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Annual SF College Spring Arts Festival salutes one of its own
Published: Wednesday, April 3, 2013 at 3:23 p.m.
Last Modified: Wednesday, April 3, 2013 at 3:23 p.m.
More than 130,000 people are expected to gather downtown Gainesville this weekend to experience one of the city's largest events of art and culture.
44th Annual Santa Fe College Spring Arts Festival
What: Two-day downtown event features 200 artists, entertainment, food and more
When: 9 a.m.-5 :30 p.m. Saturday, noon-5:30 p.m. Sunday; latin music concert at the thomas Center runs 5:30-8:30 p.m. Saturday
Where: Northeast First Street, downtown; and the thomas Center, 302 Ne Sixth St.
The 44th Annual Santa Fe College Spring Arts Festival on Saturday and Sunday will feature more than 200 artists specializing in ceramics, jewelry, photography and other mediums who will travel from around the country to sell and display artworks.
Ummarid Eitharong, a mixed-media artist from Orlando, plans to travel to Gainesville for the festival. Eitharong says he thinks the organization of the event helps make it successful.
“I've been doing shows for about 40 years,” he says. “[The] Spring Arts Festival has a nice group of people running it.”
The festival, set along Northeast First Street from Northeast Second Avenue to Northeast Eighth Avenue, runs from 9 a.m. to 5:30 p.m. Saturday and from noon to 5:30 p.m. on Sunday. The event is free and open to the public, and a variety of entertainment is planned throughout on two stages including a Garden Stage at the Thomas Center.
Kathryn Lehman, festival director and coordinator of cultural programs at Santa Fe College, says one focus of the festival will be to honor Gainesville artist Lenny Kesl, who died in November at age 86.
A musical tribute to Kesl — and the unveiling of the 2013 SF Spring Arts Festival poster, featuring Kesl's art — is planned tonight at the Santa Fe Fine Arts Hall. Doors open at 6 p.m. with the unveiling planned at 6:30 p.m. and the concert, called “Hello World” after a favorite phrase of Kesl's, starting at 7 p.m. (see page 6).
The 2013 poster and reprints of festival posters designed by Kesl in 1984 and 1987 will be available for $20 each with proceeds benefiting a scholarship at
Santa Fe. (Posters can be purchased at “Hello World,” online at Spring- arts.com and at the SF Spring Arts Festival.)
“One of Lenny's wonderful qualities was that he was very supportive of his students and of all emerging artists,” Lehman says about Kesl, who taught students at both Santa Fe and at the University of Florida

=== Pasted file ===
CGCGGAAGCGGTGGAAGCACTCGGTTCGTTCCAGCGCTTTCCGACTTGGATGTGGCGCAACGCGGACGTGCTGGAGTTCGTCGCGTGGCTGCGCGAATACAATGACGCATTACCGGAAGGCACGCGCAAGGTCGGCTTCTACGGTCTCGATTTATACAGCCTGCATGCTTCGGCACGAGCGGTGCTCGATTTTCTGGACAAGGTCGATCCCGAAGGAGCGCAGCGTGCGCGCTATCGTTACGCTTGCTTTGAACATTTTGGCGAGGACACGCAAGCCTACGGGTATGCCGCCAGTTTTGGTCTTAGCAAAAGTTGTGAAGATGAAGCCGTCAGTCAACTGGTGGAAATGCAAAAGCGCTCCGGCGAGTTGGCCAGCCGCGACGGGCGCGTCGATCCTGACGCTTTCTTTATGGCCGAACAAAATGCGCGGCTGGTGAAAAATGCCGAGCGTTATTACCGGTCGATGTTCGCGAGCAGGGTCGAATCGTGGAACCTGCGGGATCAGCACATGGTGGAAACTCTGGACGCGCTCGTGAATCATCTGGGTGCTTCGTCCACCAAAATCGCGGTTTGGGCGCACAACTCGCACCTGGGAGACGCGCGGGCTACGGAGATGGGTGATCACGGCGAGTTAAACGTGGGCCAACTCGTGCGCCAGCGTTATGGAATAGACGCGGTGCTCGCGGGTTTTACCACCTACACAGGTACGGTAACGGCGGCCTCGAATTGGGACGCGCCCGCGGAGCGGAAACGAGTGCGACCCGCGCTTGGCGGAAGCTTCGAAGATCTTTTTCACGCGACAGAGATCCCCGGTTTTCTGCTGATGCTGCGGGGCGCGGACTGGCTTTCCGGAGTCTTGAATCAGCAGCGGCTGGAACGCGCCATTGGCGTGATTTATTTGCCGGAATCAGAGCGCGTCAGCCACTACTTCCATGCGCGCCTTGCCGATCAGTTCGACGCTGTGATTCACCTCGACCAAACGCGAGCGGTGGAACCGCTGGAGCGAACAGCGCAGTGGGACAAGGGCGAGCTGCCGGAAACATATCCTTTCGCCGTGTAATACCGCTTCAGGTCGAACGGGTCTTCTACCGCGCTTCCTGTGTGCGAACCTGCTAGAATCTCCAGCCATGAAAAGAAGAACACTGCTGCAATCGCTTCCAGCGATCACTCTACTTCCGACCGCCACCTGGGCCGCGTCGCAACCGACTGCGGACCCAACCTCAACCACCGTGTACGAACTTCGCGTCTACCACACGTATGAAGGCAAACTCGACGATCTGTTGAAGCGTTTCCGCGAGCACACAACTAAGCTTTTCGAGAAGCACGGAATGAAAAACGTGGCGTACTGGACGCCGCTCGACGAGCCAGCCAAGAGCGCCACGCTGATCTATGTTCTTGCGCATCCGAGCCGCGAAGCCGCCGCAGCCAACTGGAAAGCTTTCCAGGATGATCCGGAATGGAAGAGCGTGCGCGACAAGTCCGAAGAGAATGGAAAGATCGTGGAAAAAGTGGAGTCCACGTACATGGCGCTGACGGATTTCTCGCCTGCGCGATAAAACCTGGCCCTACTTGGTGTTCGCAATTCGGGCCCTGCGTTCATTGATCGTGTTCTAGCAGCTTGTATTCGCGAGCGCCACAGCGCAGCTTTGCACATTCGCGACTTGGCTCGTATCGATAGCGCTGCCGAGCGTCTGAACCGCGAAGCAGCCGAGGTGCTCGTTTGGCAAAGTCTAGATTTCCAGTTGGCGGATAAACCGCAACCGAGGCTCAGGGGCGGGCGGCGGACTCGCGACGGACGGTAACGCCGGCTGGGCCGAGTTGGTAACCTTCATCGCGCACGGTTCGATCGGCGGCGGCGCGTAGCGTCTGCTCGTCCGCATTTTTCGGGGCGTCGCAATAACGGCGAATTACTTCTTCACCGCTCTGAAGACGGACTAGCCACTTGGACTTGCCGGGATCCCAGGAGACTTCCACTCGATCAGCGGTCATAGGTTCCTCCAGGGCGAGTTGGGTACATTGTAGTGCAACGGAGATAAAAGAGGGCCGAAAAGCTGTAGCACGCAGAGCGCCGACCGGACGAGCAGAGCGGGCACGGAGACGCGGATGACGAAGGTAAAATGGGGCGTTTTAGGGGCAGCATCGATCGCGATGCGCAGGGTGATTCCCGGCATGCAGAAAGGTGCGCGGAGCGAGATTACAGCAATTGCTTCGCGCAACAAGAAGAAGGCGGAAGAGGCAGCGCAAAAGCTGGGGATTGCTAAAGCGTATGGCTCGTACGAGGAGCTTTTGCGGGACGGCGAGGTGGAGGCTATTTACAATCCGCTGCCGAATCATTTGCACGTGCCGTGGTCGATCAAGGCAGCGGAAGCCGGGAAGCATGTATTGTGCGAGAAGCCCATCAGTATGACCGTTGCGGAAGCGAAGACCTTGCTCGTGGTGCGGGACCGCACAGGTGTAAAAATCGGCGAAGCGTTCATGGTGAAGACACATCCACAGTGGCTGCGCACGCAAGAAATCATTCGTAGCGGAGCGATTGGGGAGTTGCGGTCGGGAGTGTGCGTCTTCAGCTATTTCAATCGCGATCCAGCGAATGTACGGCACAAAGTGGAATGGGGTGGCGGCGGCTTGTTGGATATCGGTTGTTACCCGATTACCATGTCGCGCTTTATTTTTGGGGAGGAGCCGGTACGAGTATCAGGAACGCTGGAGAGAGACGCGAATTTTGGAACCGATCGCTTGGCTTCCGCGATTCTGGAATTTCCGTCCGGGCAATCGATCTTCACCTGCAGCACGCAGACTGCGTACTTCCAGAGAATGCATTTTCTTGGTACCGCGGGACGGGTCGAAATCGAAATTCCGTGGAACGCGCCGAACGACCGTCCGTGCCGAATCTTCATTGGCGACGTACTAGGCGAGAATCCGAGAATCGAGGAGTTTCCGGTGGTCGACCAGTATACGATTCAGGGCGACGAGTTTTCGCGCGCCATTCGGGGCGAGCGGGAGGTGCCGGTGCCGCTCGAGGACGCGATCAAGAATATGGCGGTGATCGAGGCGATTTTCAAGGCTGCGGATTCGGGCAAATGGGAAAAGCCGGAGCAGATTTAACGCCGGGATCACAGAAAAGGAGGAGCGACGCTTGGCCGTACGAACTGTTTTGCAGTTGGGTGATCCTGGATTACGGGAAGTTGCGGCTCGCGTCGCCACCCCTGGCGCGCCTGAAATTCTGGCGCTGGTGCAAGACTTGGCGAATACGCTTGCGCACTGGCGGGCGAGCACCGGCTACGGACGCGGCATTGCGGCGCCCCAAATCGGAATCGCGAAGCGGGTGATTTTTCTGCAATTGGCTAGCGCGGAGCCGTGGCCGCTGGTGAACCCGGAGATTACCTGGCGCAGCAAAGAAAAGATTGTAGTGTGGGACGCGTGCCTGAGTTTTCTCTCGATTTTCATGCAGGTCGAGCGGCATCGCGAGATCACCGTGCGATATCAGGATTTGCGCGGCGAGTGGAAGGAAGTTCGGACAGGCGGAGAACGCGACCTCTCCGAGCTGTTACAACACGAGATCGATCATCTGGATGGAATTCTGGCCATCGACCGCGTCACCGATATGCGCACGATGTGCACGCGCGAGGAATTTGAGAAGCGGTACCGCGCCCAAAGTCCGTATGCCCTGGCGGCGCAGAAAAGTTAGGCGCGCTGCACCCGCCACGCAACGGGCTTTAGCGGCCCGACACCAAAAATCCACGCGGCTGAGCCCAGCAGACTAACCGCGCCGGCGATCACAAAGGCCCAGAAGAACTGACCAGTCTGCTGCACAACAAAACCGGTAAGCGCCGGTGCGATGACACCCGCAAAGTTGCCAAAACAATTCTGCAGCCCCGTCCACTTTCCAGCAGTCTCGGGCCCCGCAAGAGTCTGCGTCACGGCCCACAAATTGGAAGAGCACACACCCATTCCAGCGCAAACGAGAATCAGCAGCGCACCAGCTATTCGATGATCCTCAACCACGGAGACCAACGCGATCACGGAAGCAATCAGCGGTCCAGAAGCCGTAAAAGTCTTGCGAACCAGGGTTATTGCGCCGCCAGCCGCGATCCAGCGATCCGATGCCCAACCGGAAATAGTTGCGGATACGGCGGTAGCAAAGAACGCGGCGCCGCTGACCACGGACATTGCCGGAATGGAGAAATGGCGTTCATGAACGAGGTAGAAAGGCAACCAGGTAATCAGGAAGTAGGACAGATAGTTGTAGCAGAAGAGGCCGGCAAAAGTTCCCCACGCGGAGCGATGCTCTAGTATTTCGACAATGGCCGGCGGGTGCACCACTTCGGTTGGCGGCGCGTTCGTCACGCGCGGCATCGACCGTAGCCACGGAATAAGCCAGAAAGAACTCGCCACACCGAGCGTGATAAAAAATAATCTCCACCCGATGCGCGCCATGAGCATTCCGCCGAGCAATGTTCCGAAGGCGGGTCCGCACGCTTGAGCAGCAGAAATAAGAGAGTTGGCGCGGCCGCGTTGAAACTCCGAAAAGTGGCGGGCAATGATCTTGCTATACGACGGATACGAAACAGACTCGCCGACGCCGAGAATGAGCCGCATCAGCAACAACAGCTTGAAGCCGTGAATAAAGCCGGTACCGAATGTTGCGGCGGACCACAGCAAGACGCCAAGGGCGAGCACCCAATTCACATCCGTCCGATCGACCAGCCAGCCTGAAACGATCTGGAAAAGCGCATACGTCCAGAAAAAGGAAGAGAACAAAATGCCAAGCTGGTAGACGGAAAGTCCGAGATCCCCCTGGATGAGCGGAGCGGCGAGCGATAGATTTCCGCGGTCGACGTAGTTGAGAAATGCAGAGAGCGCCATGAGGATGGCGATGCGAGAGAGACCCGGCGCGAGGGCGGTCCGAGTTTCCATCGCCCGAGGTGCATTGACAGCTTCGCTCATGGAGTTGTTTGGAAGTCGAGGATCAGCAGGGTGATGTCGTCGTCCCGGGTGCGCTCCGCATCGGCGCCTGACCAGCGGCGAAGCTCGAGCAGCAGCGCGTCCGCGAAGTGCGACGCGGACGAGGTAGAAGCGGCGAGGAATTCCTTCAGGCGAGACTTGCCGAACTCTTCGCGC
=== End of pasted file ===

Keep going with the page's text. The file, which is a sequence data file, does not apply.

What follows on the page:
during a teaching career of more than 20 years,
Along with a variety of musical and dance groups performing throughout the festival on the stages on Northeast First Street and at the Thomas Center, the 2013 festival also features a variety of jazz artists on Saturday at the Thomas Center with a closing Latin fusion concert featuring the bands Tropix and Ramos Pinta from 5:30 to 8:30 p.m.
Lehman says event organizers wanted to highlight local jazz music with this year's lineup. “We wanted to go international,” she says. “Gainesville is really a very international community.”
Tim Ludwig, a clay artist from DeLand, says he's been involved with the Spring Arts Festival since 1985 and enjoys the quality of the work.
“The public can be very confident that if they're coming down to see art, they're going to see good art,” he says.
Ludwig says he thinks
the size of the event benefits both artists and visitors. “It's not an overwhelmingly large show,” he says. “That makes it really nice for the participants who are in the show and the people coming to see the show.”
Lehman says she expects thousands of the event's attendees to come from out of town. “They come with the express purpose of visiting the Santa Fe Spring Arts Festival,” she says. “Springtime here is a beautiful time of the year.”
She says the festival sees a lot of visitors who love art and creativity, and buy work from local artists.
“It's just a wonderful event. It's a win-win for our community,” she says. “It's just the perfect time to see Gainesville.”
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